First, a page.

Resolved: It is morally justifiable to take one person's life in order to save that of more lives.
Debate Rounds (3)
Criterion: Societal Welfare
(definitions if needed provided on request)
Contention One: The Value of human life is immeasurable.
I understand that this sounds like a negative contention but allow me to elaborate. Because the value of human life is immeasurable there is no way to determine that a person of sacrifice would even but a neccessity to society therefore it may not neccessarily be a hinderance to societal progress to kill them but very well may be the contrary. If this sacrifice is intended to save multiple lives in exchange for one it is acting in benefit of society and upholding my value of Utilitarianism.
Contention Two: Any action prolonguing the human race is morally justifiable being that morals are the product of society and are to only be decided by mankind. If multiple lives are saved in exchange for the loss of one life then we have conformed not only to moral but to ethical obligations and allow ourselves the opportunity to make social progress as opposed to the alternative being that the alternative is for a lesser amount of lives to continue. That being said the negation is counterprogressive to society and inherently morally and ethically flawed.
Value - The pro is valuing Utilitarianism. This value is flawed for a number of reasons:
1) It is very vague. There is no clarification on what type of Utilitarianism the pro is valuing. Whether or not he is using Act or Rule Utilitarianism is very important. It’s also important to use a specific philosopher’s Utilitarianism. Utilitarianism strives to provide “utility” for the greater good. However, different philosophers have varying definitions of “utility” so I would ask that pro clarify all of this.
2) Utilitarianism is unachievable. How do we really know that the actions we are taking will be producing the greatest utility for the greatest amount of people? Furthermore, how do we even measure the utility that we are trying to produce? Finally, isn’t utility subjective? What do we do when the utility of one person conflicts with the utility of another?
3) Utilitarianism is unjust. If enslaving 10% of our population would benefit the other 90%, it would be morally permissible under Utilitarianism. By subjecting a chunk of the population to a life of hard labor, the other 90% would see an overall increase in their quality of life. Under Utilitarianism, Human Rights do not exist. Human beings are tools to be arbitrarily assessed for their worth and then discarded.
Value Criterion - This definitely needs a definition. I won’t touch this until then.
Contention 1: My opponent says that the value of human life is immeasurable but this completely goes against what he is arguing in this contention. Pro simply believes that the person being killed may not benefit society and therefore, we can justify killing them. This kind of thinking gives no respect to human beings or their rights. Once again, in pro’s world, human beings are only treated like tools of the society they live in.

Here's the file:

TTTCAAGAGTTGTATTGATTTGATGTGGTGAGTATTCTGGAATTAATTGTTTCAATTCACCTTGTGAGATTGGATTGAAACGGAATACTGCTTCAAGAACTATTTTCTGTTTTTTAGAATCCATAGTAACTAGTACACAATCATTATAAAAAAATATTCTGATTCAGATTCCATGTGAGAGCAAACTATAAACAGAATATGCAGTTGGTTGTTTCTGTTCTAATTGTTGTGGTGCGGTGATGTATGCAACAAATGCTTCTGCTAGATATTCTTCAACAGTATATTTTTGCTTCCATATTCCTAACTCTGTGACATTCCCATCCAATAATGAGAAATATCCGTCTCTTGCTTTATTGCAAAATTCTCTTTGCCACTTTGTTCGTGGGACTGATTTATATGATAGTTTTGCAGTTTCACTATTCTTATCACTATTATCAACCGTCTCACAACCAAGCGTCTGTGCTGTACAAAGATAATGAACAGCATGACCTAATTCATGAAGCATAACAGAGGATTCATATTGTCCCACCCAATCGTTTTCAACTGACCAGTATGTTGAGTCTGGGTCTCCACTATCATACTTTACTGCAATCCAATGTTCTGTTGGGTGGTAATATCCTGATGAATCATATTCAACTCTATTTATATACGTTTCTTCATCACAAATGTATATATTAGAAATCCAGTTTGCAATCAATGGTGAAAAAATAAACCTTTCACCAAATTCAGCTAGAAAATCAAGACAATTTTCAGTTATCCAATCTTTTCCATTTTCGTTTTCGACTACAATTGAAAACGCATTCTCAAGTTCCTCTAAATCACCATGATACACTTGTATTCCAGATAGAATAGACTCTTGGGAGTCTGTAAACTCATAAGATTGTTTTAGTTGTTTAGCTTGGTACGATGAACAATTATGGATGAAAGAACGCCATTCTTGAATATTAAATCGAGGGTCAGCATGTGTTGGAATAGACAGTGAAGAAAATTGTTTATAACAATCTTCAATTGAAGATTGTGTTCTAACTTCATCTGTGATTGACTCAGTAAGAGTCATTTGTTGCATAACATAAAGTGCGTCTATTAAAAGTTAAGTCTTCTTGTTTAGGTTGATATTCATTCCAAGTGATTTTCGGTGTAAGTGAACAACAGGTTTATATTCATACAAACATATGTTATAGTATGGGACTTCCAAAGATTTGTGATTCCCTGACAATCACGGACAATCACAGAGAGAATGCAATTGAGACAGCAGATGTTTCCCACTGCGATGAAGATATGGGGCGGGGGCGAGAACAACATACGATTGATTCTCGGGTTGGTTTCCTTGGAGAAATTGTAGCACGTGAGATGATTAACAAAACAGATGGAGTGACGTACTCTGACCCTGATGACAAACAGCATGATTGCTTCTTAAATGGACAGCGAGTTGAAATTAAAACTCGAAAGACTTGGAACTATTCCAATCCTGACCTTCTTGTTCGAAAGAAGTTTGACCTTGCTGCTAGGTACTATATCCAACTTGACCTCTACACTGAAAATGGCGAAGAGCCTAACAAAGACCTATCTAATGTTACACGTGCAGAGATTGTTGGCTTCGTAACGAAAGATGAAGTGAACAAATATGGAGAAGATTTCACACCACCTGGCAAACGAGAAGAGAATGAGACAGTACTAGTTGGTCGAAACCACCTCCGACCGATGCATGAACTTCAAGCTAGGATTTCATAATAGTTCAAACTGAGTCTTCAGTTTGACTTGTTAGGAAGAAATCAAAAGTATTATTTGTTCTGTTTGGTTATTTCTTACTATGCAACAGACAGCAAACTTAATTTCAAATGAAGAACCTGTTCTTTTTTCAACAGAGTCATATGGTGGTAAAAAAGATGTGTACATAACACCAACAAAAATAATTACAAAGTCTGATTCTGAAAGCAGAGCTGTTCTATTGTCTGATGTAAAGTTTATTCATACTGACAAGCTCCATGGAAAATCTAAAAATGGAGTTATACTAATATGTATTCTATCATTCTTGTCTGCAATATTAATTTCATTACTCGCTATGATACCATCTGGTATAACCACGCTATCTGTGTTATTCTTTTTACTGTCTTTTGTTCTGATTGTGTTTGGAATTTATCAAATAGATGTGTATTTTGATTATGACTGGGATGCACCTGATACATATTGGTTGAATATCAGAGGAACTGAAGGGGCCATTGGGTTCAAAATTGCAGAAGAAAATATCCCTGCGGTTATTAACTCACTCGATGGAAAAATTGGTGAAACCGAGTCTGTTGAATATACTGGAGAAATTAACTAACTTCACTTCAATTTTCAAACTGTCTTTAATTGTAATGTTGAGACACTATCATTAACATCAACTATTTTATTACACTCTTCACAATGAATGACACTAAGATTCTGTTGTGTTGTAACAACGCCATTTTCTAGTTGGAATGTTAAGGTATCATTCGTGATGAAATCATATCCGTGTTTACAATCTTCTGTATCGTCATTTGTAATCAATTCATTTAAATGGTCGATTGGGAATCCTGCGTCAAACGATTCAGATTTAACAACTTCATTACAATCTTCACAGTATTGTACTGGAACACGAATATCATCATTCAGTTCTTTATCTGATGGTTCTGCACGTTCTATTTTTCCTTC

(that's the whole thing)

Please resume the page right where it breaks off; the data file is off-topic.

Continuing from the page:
Contention 2: This contention is really just saying the same thing as the first. Killing one to save many would benefit society. Pro argues that to negate is counter-productive to society and therefore, morally and ethically flawed. Whether or not an action is productive or not has nothing to do with that action being moral. To act morally is to do the right thing, and what is right is determined by an ethical system. My opponent’s ethical framework of Utilitarianism has already been refuted so they really cannot say whether or not anything is or is not morally justifiable.
First and foremost, Lincoln-Douglas is a value debate. When voting, the value and the value criterion are of the utmost importance. Without a working value of Utilitarianism, my opponent’s case does not even exist. If I have been successful in refuting Utilitarianism then I am clearly the winner of this debate.
Value: Human Rights. “Human rights are international norms that help to protect all people everywhere from severe political, legal, and social abuses. Examples of human rights are the right to freedom of religion, the right to a fair trial when charged with a crime, the right not to be tortured, and the right to engage in political activity.” 
Value Criterion: Immanuel Kant’s Categorical Imperative. Kant’s Categorical Imperative is the standard for determining whether or not something is morally justified. The Categorical Imperative has three parts:
1) Always act in such a way that you can wish that your actions become universal law.
2) Never treat a person as a means to an end, always treat people as ends.
3) Act as if you live in a kingdom of ends.
Without the Categorical Imperative, Human Rights do not exist.
Contention 1: The resolution fails the test of the Categorical Imperative. By affirming this resolution, my opponent is willing to use people as mere means to achieve an end. By killing one person to save many, pro is placing a very specific value on human life. This is immoral in and of itself. It is never morally permissible to kill a person simply because their death would provide better consequences.
Really not much else to say, I suppose. Vote con.
Foremost, allow me to address the inquiry regarding my Value of Utilitarianism. It is based on the defin ition presented by John Stuart Mill, a disciple of the inventor of Utilitarianism, Jeremy Bentham.
Value- Human Rights. While I concede to that human rights is an important value to undertake I disagree as to its importance in the debate at hand seeing as how today's debate is not focused on the individual as my opponent would like to imply and without the need to focus on the individual as opposed to the majority of society, human rights would be nullified because human rights only exist as the byproduct of society's existence.
Criterion-Categorical Imperative. As I have said in the preceding point regarding the value of Human Rights the debate at hand isn't catering to human rights because a value of greater importance was introduced in the affirmative. Likewise, the criterion of categorical imperative is also voided.
Contention 1- Because of the previously stated arguments the affirmative's passage of the test of human rights is unneccessary to the upholding of the value of Utilitarianism so it is irrelevant if it passes the categorical imperative or not seeing as how preserving society is of greater moral effect.